“What should I do?” I whimper.
The other girls stand before the priest. He places the small moon of the wafer directly onto their tongues instead of laying it, Protestant-style, in the center of their open palms.
“There are two choices,” she says. “You can cross your hands over your heart, and the priest will bestow a blessing. Or—if you prefer—you can simply kneel at your pew while the others go forth to receive the Eucharist.”
The other girls remain before the priest. He lifts a giant, silver goblet—a chalice I think it is called—and they sip from it, each after the one before her, as if they were not afraid of germs, as if they had never even heard of them. No one chooses her own small glass from the wheel of glasses, the round tray passed from penitent to penitent. The priest wipes the common cup with a white cloth, which is bound to stain. Later, I learn this is real wine and not grape juice, making them under-age drinkers, every one.
“Eucharist,” she repeats. “This is a sacrament in our faith. In yours, it is only a ritual.”
Now the other girls step aside and pause (caesurize) before the altar. They cross themselves before the twin statues of Jesus and Mary. But then I realize—I am the other girl. They are not the others. They are the ones, the chosen ones, who know the words without even looking at their songbooks, who know as if by instinct when to stand, where to sit, and when to drop to their knees in synchronized supplication.
A brief history of the Eucharist: For Catholics, the sacrament of Holy Communion, or the Eucharist, involves transubstantiation, meaning the substance, or essence, of the bread and wine changes—in a real, fundamental, ontological way—into the substance of the Body and Blood of Jesus Christ. The word transubstantiation means that this change of substance is complete: The Body and Blood of Christ are not contained in the bread and wine, nor do they exist side by side with the bread and wine, as in consubstantial doctrines. The bread and wine are gone, completely replaced by the Body and Blood of Jesus. For Protestants, who most often adhere to the doctrine of consubstantiation, the bread and wine are symbolically, rather than literally, transformed by The Words of Institution.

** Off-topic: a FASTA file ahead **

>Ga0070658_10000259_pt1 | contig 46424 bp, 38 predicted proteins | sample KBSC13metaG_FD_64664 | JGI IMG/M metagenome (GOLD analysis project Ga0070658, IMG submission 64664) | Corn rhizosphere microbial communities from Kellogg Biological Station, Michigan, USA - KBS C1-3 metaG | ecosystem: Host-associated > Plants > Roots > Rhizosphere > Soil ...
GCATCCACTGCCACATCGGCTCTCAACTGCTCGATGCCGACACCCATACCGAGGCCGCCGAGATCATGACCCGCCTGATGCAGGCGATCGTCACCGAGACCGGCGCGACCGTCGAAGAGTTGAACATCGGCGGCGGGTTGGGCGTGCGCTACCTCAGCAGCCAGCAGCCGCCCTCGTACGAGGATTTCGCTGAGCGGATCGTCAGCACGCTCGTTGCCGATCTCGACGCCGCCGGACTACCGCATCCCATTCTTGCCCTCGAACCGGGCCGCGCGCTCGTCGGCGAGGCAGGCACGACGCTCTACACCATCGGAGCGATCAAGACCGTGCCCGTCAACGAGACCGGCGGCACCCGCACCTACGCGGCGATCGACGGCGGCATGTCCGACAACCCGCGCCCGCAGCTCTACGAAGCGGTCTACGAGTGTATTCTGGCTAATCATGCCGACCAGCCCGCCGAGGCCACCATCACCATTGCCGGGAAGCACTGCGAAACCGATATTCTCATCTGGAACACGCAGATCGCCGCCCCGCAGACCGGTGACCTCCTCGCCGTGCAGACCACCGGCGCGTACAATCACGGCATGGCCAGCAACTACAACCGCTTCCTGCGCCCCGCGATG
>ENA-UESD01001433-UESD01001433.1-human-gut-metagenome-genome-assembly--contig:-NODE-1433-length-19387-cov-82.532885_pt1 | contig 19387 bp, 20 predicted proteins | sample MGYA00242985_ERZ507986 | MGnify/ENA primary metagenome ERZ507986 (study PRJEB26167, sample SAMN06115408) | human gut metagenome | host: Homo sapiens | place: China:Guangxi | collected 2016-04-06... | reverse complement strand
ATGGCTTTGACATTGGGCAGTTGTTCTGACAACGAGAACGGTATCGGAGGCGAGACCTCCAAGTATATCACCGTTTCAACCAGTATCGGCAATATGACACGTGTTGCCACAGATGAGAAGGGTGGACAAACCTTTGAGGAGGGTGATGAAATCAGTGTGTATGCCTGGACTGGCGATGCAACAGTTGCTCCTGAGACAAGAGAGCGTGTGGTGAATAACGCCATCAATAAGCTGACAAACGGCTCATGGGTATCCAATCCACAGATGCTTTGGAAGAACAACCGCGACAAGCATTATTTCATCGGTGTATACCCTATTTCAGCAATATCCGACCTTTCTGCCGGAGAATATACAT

Transubstantiation v. consubstantiation, I sketch in my notebook. A Catholic story and a Protestant story. Could they both be right? Could they both be insufficient? I had taken communion since I was eleven, never considering there might be different interpretations of what we were doing at the altar. Confirmation was the affirmation of baptism. This meant that, since I couldn’t remember being baptized as a baby, I had consented of my own preadolescent volition to become a dutiful disciple of Christ. The perks were wafers and grape juice during Sunday service and my own personalized offering envelopes, which came in the mail for all official members of the Church.
FOR THE HOURGLASS: Your body is the very essence of what makes a woman womanly. The key is to show it off. It is always difficult for an hourglass to look convincing in weekend clothes. Your shape is too ultra-feminine for trousers. Every item in your wardrobe should work clearly to define your curvy silhouette. Your waist is short and your crotch is long. The bluffer’s way to longer legs is to find a top that is long enough to stop just below your crotch, fooling our eyes into not knowing where your legs end and your butt begins. Beware big loose bat wings or kimonos that will merge your chest and arms into a solid mass.
At my grandmother’s house, my father and his sister are playing cribbage while my grandmother prepares a stew.
“I have a question for you,” I announce, folding my hands on the table to convey the seriousness of the matter.
“Oh, no,” my father jokes. “How much is this going to cost me?”
“It’s nothing like that. It’s about religion.”
My grandmother, knowingly, over her shoulder: “What did I tell you would happen when you sent her to Catholic school? First come the questions, then come the doubts.”
But I already had doubts! They had been with me long before Catholic school. If I was honest, they had been with me long before my first communion.